‘You will let the child go to his mother?’
’Certainly not. If she wants to see the child, he is here. If she will come without her father she shall see him. She shall not take him from hence. Nor shall she return to live with me, without full acknowledgment of her fault, and promises of an amended life. I know what I am saying, Mr Glascock, and have thought of these things perhaps more than you have done. I am obliged to you for coming to me; but now, if you please, I would prefer to be alone.’
Mr Glascock, seeing that nothing further could be done, joined Sir Marmaduke, and the two walked down to their carriage at the bottom of the hill. Mr Glascock, as he went, declared his conviction that the unfortunate man was altogether mad, and that it would be necessary to obtain some interference on the part of the authorities for the protection of the child. How this could be done, or whether it could be done in time to intercept a further flight on the part of Trevelyan, Mr Glascock could not say. It was his idea that Mrs Trevelyan should herself go out to Casalunga, and try the force of her own persuasion.
‘I believe that he would murder her,’ said Sir Marmaduke.
’He would not do that. There is a glimmer of sense in all his madness, which will keep him from any actual violence.’
‘I can sleep on the boards’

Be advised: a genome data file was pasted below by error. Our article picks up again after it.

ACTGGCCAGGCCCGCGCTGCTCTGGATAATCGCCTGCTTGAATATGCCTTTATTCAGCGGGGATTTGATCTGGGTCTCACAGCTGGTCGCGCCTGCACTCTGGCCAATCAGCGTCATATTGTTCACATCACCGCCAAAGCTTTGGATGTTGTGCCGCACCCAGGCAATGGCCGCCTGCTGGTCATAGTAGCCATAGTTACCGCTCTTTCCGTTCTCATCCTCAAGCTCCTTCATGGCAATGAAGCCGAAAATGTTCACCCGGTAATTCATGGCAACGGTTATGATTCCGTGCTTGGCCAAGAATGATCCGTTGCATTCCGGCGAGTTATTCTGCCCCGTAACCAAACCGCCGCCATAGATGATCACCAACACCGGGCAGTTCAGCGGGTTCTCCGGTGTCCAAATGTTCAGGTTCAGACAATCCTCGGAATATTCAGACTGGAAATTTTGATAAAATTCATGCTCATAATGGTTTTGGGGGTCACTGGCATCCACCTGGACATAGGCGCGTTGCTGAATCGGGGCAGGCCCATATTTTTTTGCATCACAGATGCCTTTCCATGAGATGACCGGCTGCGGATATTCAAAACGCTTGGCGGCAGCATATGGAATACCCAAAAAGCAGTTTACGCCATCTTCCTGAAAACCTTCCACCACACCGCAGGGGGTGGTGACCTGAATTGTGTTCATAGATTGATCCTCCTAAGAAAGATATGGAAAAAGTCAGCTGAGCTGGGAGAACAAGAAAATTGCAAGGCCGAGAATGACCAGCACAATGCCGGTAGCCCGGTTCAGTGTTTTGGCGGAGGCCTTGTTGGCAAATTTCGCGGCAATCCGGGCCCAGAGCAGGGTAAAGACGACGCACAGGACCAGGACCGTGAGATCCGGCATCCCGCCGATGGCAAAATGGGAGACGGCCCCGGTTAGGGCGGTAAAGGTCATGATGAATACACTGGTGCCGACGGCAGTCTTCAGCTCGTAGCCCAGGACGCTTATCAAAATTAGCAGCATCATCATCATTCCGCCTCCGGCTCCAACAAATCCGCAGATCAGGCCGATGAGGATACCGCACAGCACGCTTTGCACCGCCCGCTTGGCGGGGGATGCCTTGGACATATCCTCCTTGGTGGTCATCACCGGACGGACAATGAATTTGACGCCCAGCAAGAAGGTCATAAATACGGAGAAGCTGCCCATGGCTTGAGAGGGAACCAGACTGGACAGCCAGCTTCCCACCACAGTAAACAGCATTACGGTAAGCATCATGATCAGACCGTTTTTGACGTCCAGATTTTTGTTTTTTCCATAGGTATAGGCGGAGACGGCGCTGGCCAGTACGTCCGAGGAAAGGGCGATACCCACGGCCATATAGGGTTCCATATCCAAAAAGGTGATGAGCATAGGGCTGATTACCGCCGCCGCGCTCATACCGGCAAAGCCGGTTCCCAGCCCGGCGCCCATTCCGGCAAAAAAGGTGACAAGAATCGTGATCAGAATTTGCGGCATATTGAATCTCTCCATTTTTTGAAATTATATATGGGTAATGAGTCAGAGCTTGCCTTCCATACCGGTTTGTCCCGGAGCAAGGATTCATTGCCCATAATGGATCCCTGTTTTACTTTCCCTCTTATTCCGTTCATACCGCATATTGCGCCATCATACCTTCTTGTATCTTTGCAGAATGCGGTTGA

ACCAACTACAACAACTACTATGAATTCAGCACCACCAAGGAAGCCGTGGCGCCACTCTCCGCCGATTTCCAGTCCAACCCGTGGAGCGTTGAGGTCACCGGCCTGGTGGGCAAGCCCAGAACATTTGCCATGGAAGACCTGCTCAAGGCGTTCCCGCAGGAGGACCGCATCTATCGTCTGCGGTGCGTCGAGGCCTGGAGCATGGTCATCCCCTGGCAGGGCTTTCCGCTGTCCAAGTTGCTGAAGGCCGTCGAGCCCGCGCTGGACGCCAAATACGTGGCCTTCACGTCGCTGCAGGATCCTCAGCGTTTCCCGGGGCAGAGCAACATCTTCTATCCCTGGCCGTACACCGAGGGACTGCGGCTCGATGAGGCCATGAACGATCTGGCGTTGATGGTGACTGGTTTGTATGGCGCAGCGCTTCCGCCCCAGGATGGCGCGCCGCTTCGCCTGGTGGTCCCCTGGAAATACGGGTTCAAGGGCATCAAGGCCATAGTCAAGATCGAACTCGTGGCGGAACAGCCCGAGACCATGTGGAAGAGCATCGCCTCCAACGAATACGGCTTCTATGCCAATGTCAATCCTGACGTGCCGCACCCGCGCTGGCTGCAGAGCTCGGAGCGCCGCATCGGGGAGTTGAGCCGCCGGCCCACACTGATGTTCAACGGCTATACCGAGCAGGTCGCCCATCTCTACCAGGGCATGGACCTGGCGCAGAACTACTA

Three days after this there came another carriage to the bottom of the hill on which Casalunga stood, and a lady got out of it all alone. It was Emily Trevelyan, and she had come thither from Siena in quest of her husband and her child. On the previous day Sir Marmaduke’s courier had been at the house with a note from the wife to the husband, and had returned with an answer, in which Mrs Trevelyan was told that, if she would come quite alone, she should see her child. Sir Marmaduke had been averse to any further intercourse with the man, other than what might be made in accordance with medical advice, and, if possible, with government authority. Lady Rowley had assented to her daughter’s wish, but had suggested that she should at least be allowed to go also at any rate, as far as the bottom of the hill. But Emily had been very firm, and Mr Glascock had supported her. He was confident that the man would do no harm to her, and he was indisposed to believe that any interference on the part of the Italian Government could be procured in such a case with sufficient celerity to be of use. He still thought it might be possible that the wife might prevail over the husband, or the mother over the father. Sir Marmaduke was at last obliged to yield, and Mrs Trevelyan went to Siena with no other companion but the courier. From Siena she made the journey quite alone; and having learned the circumstances of the house from Mr Glascock, she got out of the carriage, and walked up the hill.